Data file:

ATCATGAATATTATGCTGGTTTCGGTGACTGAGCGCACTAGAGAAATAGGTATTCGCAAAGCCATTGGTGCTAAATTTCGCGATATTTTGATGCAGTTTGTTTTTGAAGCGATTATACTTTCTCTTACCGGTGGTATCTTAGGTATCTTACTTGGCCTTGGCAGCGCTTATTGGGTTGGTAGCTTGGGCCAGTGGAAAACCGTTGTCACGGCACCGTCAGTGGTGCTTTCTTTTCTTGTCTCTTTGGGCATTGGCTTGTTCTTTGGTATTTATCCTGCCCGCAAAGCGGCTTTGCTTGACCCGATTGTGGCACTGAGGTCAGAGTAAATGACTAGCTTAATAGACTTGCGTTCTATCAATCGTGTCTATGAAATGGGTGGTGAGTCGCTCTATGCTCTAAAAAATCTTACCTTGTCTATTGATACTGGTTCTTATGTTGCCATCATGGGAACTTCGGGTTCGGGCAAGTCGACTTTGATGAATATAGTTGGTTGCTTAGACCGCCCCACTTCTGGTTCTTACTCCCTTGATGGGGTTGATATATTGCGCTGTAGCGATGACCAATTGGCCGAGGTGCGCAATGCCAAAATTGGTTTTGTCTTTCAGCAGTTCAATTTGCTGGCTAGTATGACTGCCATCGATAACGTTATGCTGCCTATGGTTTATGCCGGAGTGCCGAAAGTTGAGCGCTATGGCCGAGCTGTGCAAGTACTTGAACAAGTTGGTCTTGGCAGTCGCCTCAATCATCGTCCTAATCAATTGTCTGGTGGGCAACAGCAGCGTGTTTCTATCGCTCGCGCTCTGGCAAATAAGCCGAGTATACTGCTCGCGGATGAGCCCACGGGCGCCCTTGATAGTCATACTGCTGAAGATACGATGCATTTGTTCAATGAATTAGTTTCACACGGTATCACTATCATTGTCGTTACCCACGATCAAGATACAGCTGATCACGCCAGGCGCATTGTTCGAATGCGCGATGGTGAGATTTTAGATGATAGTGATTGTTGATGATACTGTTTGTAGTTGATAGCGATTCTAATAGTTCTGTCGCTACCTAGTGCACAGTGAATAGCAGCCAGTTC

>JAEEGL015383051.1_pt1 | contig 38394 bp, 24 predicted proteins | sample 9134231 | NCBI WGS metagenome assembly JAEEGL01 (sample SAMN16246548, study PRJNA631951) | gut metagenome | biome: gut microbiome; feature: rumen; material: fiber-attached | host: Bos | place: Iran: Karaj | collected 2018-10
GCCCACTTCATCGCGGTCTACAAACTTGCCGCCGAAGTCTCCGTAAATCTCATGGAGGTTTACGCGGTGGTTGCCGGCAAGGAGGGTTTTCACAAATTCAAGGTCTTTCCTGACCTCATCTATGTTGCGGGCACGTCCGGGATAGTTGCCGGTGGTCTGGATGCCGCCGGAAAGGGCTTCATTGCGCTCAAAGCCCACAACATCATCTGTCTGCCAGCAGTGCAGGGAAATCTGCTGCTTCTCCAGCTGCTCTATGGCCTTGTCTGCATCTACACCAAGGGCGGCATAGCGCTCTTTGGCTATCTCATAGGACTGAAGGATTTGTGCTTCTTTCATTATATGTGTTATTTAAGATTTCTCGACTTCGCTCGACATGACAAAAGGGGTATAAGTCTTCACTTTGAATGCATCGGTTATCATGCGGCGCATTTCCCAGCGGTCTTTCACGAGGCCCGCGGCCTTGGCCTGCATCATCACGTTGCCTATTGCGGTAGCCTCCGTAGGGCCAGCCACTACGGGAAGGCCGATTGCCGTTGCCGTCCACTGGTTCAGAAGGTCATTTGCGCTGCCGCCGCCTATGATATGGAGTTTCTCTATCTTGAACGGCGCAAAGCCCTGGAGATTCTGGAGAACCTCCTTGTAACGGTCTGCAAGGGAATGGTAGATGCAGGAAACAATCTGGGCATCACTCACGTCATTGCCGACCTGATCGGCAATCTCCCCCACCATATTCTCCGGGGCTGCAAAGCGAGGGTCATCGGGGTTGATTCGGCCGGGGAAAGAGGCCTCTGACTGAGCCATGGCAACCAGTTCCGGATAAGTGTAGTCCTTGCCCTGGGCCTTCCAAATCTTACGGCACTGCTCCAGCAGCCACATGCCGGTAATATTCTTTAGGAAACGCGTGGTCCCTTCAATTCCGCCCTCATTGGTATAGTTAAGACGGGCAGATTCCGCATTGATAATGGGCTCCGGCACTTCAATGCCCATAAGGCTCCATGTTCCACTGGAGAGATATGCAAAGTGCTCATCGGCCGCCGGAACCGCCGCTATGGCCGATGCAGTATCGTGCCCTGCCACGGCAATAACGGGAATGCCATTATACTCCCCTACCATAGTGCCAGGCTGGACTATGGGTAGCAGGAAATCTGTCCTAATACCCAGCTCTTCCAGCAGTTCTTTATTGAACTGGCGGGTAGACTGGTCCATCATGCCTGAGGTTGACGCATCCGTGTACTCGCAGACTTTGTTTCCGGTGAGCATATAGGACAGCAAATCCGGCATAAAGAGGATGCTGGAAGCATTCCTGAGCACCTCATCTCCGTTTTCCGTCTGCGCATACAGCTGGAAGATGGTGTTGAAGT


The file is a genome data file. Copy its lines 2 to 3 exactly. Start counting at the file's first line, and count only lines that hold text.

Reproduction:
>JAEEGL015383051.1_pt1 | contig 38394 bp, 24 predicted proteins | sample 9134231 | NCBI WGS metagenome assembly JAEEGL01 (sample SAMN16246548, study PRJNA631951) | gut metagenome | biome: gut microbiome; feature: rumen; material: fiber-attached | host: Bos | place: Iran: Karaj | collected 2018-10
GCCCACTTCATCGCGGTCTACAAACTTGCCGCCGAAGTCTCCGTAAATCTCATGGAGGTTTACGCGGTGGTTGCCGGCAAGGAGGGTTTTCACAAATTCAAGGTCTTTCCTGACCTCATCTATGTTGCGGGCACGTCCGGGATAGTTGCCGGTGGTCTGGATGCCGCCGGAAAGGGCTTCATTGCGCTCAAAGCCCACAACATCATCTGTCTGCCAGCAGTGCAGGGAAATCTGCTGCTTCTCCAGCTGCTCTATGGCCTTGTCTGCATCTACACCAAGGGCGGCATAGCGCTCTTTGGCTATCTCATAGGACTGAAGGATTTGTGCTTCTTTCATTATATGTGTTATTTAAGATTTCTCGACTTCGCTCGACATGACAAAAGGGGTATAAGTCTTCACTTTGAATGCATCGGTTATCATGCGGCGCATTTCCCAGCGGTCTTTCACGAGGCCCGCGGCCTTGGCCTGCATCATCACGTTGCCTATTGCGGTAGCCTCCGTAGGGCCAGCCACTACGGGAAGGCCGATTGCCGTTGCCGTCCACTGGTTCAGAAGGTCATTTGCGCTGCCGCCGCCTATGATATGGAGTTTCTCTATCTTGAACGGCGCAAAGCCCTGGAGATTCTGGAGAACCTCCTTGTAACGGTCTGCAAGGGAATGGTAGATGCAGGAAACAATCTGGGCATCACTCACGTCATTGCCGACCTGATCGGCAATCTCCCCCACCATATTCTCCGGGGCTGCAAAGCGAGGGTCATCGGGGTTGATTCGGCCGGGGAAAGAGGCCTCTGACTGAGCCATGGCAACCAGTTCCGGATAAGTGTAGTCCTTGCCCTGGGCCTTCCAAATCTTACGGCACTGCTCCAGCAGCCACATGCCGGTAATATTCTTTAGGAAACGCGTGGTCCCTTCAATTCCGCCCTCATTGGTATAGTTAAGACGGGCAGATTCCGCATTGATAATGGGCTCCGGCACTTCAATGCCCATAAGGCTCCATGTTCCACTGGAGAGATATGCAAAGTGCTCATCGGCCGCCGGAACCGCCGCTATGGCCGATGCAGTATCGTGCCCTGCCACGGCAATAACGGGAATGCCATTATACTCCCCTACCATAGTGCCAGGCTGGACTATGGGTAGCAGGAAATCTGTCCTAATACCCAGCTCTTCCAGCAGTTCTTTATTGAACTGGCGGGTAGACTGGTCCATCATGCCTGAGGTTGACGCATCCGTGTACTCGCAGACTTTGTTTCCGGTGAGCATATAGGACAGCAAATCCGGCATAAAGAGGATGCTGGAAGCATTCCTGAGCACCTCATCTCCGTTTTCCGTCTGCGCATACAGCTGGAAGATGGTGTTGAAGT